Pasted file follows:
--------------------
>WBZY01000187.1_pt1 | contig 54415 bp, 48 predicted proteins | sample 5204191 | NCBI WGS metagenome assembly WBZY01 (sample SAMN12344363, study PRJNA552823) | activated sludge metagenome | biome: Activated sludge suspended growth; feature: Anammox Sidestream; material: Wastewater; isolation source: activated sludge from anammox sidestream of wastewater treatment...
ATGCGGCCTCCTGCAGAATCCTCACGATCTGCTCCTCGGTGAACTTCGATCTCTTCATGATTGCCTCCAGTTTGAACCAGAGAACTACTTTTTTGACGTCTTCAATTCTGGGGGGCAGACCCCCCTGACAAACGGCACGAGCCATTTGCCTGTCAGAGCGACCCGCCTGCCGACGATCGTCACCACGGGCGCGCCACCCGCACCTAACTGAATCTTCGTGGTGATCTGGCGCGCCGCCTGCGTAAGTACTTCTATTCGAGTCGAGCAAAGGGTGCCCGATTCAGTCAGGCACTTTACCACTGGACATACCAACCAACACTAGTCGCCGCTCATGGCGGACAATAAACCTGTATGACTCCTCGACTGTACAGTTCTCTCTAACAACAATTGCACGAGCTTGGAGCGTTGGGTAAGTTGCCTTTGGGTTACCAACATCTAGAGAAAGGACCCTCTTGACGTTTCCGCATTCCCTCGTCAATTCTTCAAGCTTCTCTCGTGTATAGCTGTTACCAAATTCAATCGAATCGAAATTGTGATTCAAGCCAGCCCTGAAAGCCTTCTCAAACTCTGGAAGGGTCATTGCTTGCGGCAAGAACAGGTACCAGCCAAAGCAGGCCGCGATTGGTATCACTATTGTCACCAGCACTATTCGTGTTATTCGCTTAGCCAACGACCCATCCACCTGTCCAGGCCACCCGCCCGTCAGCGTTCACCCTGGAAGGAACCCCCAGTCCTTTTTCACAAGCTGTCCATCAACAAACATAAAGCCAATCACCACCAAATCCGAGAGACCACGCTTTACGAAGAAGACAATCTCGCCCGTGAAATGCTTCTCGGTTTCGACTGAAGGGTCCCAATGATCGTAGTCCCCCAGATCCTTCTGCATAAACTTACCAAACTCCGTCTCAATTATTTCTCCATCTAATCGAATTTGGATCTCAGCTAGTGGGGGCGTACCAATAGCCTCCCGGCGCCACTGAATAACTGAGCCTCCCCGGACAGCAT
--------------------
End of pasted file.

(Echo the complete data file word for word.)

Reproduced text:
>WBZY01000187.1_pt1 | contig 54415 bp, 48 predicted proteins | sample 5204191 | NCBI WGS metagenome assembly WBZY01 (sample SAMN12344363, study PRJNA552823) | activated sludge metagenome | biome: Activated sludge suspended growth; feature: Anammox Sidestream; material: Wastewater; isolation source: activated sludge from anammox sidestream of wastewater treatment...
ATGCGGCCTCCTGCAGAATCCTCACGATCTGCTCCTCGGTGAACTTCGATCTCTTCATGATTGCCTCCAGTTTGAACCAGAGAACTACTTTTTTGACGTCTTCAATTCTGGGGGGCAGACCCCCCTGACAAACGGCACGAGCCATTTGCCTGTCAGAGCGACCCGCCTGCCGACGATCGTCACCACGGGCGCGCCACCCGCACCTAACTGAATCTTCGTGGTGATCTGGCGCGCCGCCTGCGTAAGTACTTCTATTCGAGTCGAGCAAAGGGTGCCCGATTCAGTCAGGCACTTTACCACTGGACATACCAACCAACACTAGTCGCCGCTCATGGCGGACAATAAACCTGTATGACTCCTCGACTGTACAGTTCTCTCTAACAACAATTGCACGAGCTTGGAGCGTTGGGTAAGTTGCCTTTGGGTTACCAACATCTAGAGAAAGGACCCTCTTGACGTTTCCGCATTCCCTCGTCAATTCTTCAAGCTTCTCTCGTGTATAGCTGTTACCAAATTCAATCGAATCGAAATTGTGATTCAAGCCAGCCCTGAAAGCCTTCTCAAACTCTGGAAGGGTCATTGCTTGCGGCAAGAACAGGTACCAGCCAAAGCAGGCCGCGATTGGTATCACTATTGTCACCAGCACTATTCGTGTTATTCGCTTAGCCAACGACCCATCCACCTGTCCAGGCCACCCGCCCGTCAGCGTTCACCCTGGAAGGAACCCCCAGTCCTTTTTCACAAGCTGTCCATCAACAAACATAAAGCCAATCACCACCAAATCCGAGAGACCACGCTTTACGAAGAAGACAATCTCGCCCGTGAAATGCTTCTCGGTTTCGACTGAAGGGTCCCAATGATCGTAGTCCCCCAGATCCTTCTGCATAAACTTACCAAACTCCGTCTCAATTATTTCTCCATCTAATCGAATTTGGATCTCAGCTAGTGGGGGCGTACCAATAGCCTCCCGGCGCCACTGAATAACTGAGCCTCCCCGGACAGCAT